Area Forecast Discussion
Issued by NWS Mt. Holly, NJ

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000 FXUS61 KPHI 211008 AFDPHI Area Forecast Discussion National Weather Service Mount Holly NJ 608 AM EDT Wed Mar 21 2018 .SYNOPSIS... A major Nor`easter just east of the Mid-Atlantic coast today will track northeastward tonight, then will be located off the New England coast Thursday morning. High pressure builds southward to start the weekend, as low pressure slides to our south Saturday night and Sunday. High pressure should then build back in for early next week. && .NEAR TERM /UNTIL 6 PM THIS EVENING/...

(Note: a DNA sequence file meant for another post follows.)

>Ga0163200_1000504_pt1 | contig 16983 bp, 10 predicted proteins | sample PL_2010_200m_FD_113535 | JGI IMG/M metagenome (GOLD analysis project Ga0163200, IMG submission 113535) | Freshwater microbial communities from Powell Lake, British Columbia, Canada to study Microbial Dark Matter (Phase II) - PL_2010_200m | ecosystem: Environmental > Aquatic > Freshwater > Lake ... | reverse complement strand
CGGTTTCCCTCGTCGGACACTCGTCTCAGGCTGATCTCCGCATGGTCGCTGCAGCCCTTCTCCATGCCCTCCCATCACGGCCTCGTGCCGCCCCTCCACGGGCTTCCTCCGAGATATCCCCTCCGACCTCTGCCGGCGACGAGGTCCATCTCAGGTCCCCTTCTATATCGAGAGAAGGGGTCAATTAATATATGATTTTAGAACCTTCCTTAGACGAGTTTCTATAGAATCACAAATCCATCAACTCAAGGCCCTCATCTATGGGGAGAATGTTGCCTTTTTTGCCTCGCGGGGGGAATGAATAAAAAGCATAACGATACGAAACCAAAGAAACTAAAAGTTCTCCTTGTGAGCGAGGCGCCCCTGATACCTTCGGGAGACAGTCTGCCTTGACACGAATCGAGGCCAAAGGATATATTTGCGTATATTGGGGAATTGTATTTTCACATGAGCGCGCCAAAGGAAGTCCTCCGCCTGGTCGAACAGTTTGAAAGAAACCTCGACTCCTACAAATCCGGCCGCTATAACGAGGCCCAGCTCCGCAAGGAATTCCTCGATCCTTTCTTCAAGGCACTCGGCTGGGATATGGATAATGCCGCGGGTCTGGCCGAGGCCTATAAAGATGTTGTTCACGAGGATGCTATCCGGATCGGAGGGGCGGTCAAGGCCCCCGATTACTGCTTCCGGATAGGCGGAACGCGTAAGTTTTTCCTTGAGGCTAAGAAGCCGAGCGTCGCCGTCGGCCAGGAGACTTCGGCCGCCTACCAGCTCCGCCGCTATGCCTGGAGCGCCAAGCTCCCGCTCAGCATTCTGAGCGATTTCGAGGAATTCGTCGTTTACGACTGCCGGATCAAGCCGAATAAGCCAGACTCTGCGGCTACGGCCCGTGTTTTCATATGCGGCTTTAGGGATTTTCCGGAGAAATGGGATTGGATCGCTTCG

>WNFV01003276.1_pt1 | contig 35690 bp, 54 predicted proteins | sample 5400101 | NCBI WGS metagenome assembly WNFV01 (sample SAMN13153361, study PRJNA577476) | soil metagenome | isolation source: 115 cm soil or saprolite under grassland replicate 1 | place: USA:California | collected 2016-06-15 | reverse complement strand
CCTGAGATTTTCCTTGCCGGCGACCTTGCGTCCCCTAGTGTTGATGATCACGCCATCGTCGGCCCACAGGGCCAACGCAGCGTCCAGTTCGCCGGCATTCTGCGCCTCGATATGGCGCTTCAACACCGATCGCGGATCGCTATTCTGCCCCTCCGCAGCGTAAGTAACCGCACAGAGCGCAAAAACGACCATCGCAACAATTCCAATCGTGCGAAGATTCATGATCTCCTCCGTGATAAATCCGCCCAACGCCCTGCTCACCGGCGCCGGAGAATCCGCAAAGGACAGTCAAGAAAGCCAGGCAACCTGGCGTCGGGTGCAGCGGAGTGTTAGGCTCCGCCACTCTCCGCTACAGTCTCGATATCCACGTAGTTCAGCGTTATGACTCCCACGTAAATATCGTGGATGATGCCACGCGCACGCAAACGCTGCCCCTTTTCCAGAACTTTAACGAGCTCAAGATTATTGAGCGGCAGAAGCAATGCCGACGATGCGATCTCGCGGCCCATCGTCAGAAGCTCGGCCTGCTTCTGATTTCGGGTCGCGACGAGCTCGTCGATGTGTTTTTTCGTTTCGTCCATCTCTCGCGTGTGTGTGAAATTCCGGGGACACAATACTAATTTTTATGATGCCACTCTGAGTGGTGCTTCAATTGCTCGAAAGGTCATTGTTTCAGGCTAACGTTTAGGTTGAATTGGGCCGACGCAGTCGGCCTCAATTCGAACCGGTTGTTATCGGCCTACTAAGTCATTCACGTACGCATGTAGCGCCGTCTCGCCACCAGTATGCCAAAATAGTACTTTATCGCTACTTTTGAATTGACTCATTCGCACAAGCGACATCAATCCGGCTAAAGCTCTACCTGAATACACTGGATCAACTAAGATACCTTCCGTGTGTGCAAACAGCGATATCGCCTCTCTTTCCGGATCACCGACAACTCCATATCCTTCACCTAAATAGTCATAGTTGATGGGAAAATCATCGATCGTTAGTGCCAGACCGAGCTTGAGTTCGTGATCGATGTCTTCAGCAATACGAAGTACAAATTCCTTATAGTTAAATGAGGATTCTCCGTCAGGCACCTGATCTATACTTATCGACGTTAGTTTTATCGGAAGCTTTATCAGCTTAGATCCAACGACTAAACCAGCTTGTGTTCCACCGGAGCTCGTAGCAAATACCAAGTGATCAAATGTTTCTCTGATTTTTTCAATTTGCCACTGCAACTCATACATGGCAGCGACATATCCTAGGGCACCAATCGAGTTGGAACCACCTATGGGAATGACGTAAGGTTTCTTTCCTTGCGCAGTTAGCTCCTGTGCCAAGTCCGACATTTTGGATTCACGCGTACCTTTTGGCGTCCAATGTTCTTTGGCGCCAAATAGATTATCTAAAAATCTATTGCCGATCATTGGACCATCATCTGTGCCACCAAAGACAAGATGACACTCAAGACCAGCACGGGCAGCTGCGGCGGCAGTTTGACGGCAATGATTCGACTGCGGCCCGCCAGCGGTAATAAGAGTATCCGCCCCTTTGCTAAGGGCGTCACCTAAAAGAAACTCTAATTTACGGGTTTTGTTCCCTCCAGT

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No major changes with this update. Although not as heavy as what we are expecting later, we are starting to see snow bands across the region. Based on the radar trends, expect to see the precip fill in over the next few hours. The main show of this developing coastal low will be unfolding through the day time hours. The mid and upper level low to our southwest should catch up to the surface low off the coast. Our region, especially north central NJ down to the I95 corridor, looks to be in a favored spot for mesoscale snow banding. The storm total snow grid now includes this morning onward (thus, does not take into account any snow, sleet or freezing rain that has already fallen). The winter storm warning remains in effect across the region. No changes to the snow total forecast with this update. A large portion of the coastal plains remains well above freezing. In this area, models soundings and current temperatures suggest that outside of heavy snow banding, we will likely see more of a mix at least through the morning, cutting down on total snow. However, under heavy snow bands, the temperatures at the surface may not matter too much, and we should see all snow with these heavy bands. The rest of the region should see mostly snow through the remainder of the event. Regardless of snow amounts, significant impacts, including power outages and additional tree damage, are likely due to a combination of heavy wet snow and strong winds. As far as other aspects of the forecast, winds have been slower to increase than previously expected overnight, but expect this to change through the day as the surface low intensifies. For temperatures, the MOS guidance continues to be too warm (likely statistical or climo is throwing it off), so have gone close to the operational models. Needless to say, with all of the precipitation, do not expect a large diurnal temperature swing today.